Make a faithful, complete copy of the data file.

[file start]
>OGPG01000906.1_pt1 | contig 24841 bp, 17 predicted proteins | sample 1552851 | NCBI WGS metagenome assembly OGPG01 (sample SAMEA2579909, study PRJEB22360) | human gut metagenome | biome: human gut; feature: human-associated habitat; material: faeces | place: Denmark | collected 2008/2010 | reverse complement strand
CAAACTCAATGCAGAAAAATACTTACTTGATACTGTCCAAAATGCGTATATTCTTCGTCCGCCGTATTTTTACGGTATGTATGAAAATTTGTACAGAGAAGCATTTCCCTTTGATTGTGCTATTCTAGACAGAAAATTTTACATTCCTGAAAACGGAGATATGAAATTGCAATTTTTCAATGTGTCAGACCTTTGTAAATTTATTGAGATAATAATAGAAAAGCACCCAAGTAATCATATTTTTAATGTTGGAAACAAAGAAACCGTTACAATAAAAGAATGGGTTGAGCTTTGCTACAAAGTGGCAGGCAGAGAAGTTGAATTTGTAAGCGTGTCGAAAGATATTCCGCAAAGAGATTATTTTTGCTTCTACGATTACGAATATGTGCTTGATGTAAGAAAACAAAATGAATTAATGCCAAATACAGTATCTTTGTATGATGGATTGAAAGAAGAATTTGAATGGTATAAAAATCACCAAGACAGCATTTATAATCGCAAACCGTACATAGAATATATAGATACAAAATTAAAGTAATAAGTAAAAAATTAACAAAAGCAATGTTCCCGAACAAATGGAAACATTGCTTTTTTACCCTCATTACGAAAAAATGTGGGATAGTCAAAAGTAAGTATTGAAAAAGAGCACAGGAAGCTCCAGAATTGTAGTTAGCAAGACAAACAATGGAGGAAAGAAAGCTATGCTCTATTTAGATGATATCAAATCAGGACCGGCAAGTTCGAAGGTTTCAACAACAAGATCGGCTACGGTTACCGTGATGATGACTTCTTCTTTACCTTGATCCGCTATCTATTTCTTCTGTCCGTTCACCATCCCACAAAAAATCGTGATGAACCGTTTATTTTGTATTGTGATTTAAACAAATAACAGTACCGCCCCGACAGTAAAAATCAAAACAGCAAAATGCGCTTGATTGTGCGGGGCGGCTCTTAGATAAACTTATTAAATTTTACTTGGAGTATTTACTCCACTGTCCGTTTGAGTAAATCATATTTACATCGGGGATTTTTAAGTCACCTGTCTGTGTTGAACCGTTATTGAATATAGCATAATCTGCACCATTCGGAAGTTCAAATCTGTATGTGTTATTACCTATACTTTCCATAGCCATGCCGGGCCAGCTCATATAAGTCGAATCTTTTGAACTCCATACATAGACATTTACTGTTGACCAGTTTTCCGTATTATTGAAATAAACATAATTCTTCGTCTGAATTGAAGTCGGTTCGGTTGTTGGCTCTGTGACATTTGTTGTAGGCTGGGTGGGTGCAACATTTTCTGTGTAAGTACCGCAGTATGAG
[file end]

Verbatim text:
>OGPG01000906.1_pt1 | contig 24841 bp, 17 predicted proteins | sample 1552851 | NCBI WGS metagenome assembly OGPG01 (sample SAMEA2579909, study PRJEB22360) | human gut metagenome | biome: human gut; feature: human-associated habitat; material: faeces | place: Denmark | collected 2008/2010 | reverse complement strand
CAAACTCAATGCAGAAAAATACTTACTTGATACTGTCCAAAATGCGTATATTCTTCGTCCGCCGTATTTTTACGGTATGTATGAAAATTTGTACAGAGAAGCATTTCCCTTTGATTGTGCTATTCTAGACAGAAAATTTTACATTCCTGAAAACGGAGATATGAAATTGCAATTTTTCAATGTGTCAGACCTTTGTAAATTTATTGAGATAATAATAGAAAAGCACCCAAGTAATCATATTTTTAATGTTGGAAACAAAGAAACCGTTACAATAAAAGAATGGGTTGAGCTTTGCTACAAAGTGGCAGGCAGAGAAGTTGAATTTGTAAGCGTGTCGAAAGATATTCCGCAAAGAGATTATTTTTGCTTCTACGATTACGAATATGTGCTTGATGTAAGAAAACAAAATGAATTAATGCCAAATACAGTATCTTTGTATGATGGATTGAAAGAAGAATTTGAATGGTATAAAAATCACCAAGACAGCATTTATAATCGCAAACCGTACATAGAATATATAGATACAAAATTAAAGTAATAAGTAAAAAATTAACAAAAGCAATGTTCCCGAACAAATGGAAACATTGCTTTTTTACCCTCATTACGAAAAAATGTGGGATAGTCAAAAGTAAGTATTGAAAAAGAGCACAGGAAGCTCCAGAATTGTAGTTAGCAAGACAAACAATGGAGGAAAGAAAGCTATGCTCTATTTAGATGATATCAAATCAGGACCGGCAAGTTCGAAGGTTTCAACAACAAGATCGGCTACGGTTACCGTGATGATGACTTCTTCTTTACCTTGATCCGCTATCTATTTCTTCTGTCCGTTCACCATCCCACAAAAAATCGTGATGAACCGTTTATTTTGTATTGTGATTTAAACAAATAACAGTACCGCCCCGACAGTAAAAATCAAAACAGCAAAATGCGCTTGATTGTGCGGGGCGGCTCTTAGATAAACTTATTAAATTTTACTTGGAGTATTTACTCCACTGTCCGTTTGAGTAAATCATATTTACATCGGGGATTTTTAAGTCACCTGTCTGTGTTGAACCGTTATTGAATATAGCATAATCTGCACCATTCGGAAGTTCAAATCTGTATGTGTTATTACCTATACTTTCCATAGCCATGCCGGGCCAGCTCATATAAGTCGAATCTTTTGAACTCCATACATAGACATTTACTGTTGACCAGTTTTCCGTATTATTGAAATAAACATAATTCTTCGTCTGAATTGAAGTCGGTTCGGTTGTTGGCTCTGTGACATTTGTTGTAGGCTGGGTGGGTGCAACATTTTCTGTGTAAGTACCGCAGTATGAG